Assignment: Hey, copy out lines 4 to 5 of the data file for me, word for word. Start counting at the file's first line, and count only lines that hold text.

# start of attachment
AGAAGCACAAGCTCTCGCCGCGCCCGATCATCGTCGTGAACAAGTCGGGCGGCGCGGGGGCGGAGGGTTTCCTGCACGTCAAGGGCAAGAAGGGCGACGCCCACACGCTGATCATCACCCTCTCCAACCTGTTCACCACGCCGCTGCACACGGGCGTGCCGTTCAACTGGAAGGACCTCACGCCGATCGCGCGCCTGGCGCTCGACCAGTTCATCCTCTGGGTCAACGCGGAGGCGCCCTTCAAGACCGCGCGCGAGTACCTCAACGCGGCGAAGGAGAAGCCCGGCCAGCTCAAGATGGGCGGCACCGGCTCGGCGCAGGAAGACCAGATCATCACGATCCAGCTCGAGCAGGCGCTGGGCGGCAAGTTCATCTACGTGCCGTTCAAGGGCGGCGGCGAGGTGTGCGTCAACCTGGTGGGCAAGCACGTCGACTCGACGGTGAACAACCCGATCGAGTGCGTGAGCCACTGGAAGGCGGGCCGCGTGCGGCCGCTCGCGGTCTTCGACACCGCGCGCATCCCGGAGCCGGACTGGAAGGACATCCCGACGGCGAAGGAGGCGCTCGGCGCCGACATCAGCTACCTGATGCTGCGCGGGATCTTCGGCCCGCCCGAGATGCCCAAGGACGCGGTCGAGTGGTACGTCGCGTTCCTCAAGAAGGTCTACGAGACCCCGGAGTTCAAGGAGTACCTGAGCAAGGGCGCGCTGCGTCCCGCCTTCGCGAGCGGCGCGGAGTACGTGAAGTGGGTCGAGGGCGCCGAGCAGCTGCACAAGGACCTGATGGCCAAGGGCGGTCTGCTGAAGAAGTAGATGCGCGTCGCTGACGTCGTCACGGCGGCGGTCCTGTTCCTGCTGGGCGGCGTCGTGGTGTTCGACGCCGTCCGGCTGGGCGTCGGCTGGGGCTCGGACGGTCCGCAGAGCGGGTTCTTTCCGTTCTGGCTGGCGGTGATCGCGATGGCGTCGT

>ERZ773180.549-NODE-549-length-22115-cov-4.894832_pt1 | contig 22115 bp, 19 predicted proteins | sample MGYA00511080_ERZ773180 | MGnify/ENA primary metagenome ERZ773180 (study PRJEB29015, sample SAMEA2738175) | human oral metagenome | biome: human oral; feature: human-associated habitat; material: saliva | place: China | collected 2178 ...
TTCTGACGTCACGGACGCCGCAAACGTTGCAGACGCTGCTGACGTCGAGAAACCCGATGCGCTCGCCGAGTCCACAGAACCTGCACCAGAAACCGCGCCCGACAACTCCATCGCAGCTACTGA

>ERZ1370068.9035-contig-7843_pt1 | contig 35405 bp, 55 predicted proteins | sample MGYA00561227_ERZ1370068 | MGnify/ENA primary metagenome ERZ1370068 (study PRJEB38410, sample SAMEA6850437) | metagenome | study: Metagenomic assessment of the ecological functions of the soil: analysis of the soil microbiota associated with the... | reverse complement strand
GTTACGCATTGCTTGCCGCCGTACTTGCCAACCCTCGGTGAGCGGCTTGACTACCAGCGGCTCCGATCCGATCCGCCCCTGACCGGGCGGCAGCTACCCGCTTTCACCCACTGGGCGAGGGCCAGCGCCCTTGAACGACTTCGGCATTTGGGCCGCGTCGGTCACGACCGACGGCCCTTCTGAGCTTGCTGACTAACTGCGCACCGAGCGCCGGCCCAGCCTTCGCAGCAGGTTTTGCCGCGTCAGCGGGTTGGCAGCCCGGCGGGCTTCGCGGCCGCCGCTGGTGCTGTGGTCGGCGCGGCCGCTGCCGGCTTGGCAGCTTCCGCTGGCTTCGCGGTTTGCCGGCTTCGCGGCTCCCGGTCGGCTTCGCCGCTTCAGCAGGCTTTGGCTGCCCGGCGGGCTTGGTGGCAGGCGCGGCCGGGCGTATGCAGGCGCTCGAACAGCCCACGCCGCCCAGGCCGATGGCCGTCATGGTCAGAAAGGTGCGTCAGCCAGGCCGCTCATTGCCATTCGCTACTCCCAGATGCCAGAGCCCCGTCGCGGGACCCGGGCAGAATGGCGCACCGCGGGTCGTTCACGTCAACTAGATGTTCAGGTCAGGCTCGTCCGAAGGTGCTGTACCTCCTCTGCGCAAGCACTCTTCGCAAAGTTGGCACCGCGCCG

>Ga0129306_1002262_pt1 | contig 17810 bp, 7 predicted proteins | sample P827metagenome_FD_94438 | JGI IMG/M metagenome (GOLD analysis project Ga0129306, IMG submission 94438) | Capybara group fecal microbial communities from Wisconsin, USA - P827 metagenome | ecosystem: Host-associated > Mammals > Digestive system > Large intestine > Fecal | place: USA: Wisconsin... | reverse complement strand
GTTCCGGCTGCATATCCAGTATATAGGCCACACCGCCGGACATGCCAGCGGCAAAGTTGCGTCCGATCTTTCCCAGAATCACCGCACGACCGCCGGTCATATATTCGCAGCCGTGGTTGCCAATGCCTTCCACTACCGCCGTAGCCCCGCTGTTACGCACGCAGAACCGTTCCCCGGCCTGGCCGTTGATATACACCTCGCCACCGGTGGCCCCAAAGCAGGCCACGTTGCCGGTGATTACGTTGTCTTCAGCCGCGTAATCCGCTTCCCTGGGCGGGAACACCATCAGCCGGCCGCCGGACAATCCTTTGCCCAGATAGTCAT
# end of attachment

>ERZ1370068.9035-contig-7843_pt1 | contig 35405 bp, 55 predicted proteins | sample MGYA00561227_ERZ1370068 | MGnify/ENA primary metagenome ERZ1370068 (study PRJEB38410, sample SAMEA6850437) | metagenome | study: Metagenomic assessment of the ecological functions of the soil: analysis of the soil microbiota associated with the... | reverse complement strand
GTTACGCATTGCTTGCCGCCGTACTTGCCAACCCTCGGTGAGCGGCTTGACTACCAGCGGCTCCGATCCGATCCGCCCCTGACCGGGCGGCAGCTACCCGCTTTCACCCACTGGGCGAGGGCCAGCGCCCTTGAACGACTTCGGCATTTGGGCCGCGTCGGTCACGACCGACGGCCCTTCTGAGCTTGCTGACTAACTGCGCACCGAGCGCCGGCCCAGCCTTCGCAGCAGGTTTTGCCGCGTCAGCGGGTTGGCAGCCCGGCGGGCTTCGCGGCCGCCGCTGGTGCTGTGGTCGGCGCGGCCGCTGCCGGCTTGGCAGCTTCCGCTGGCTTCGCGGTTTGCCGGCTTCGCGGCTCCCGGTCGGCTTCGCCGCTTCAGCAGGCTTTGGCTGCCCGGCGGGCTTGGTGGCAGGCGCGGCCGGGCGTATGCAGGCGCTCGAACAGCCCACGCCGCCCAGGCCGATGGCCGTCATGGTCAGAAAGGTGCGTCAGCCAGGCCGCTCATTGCCATTCGCTACTCCCAGATGCCAGAGCCCCGTCGCGGGACCCGGGCAGAATGGCGCACCGCGGGTCGTTCACGTCAACTAGATGTTCAGGTCAGGCTCGTCCGAAGGTGCTGTACCTCCTCTGCGCAAGCACTCTTCGCAAAGTTGGCACCGCGCCG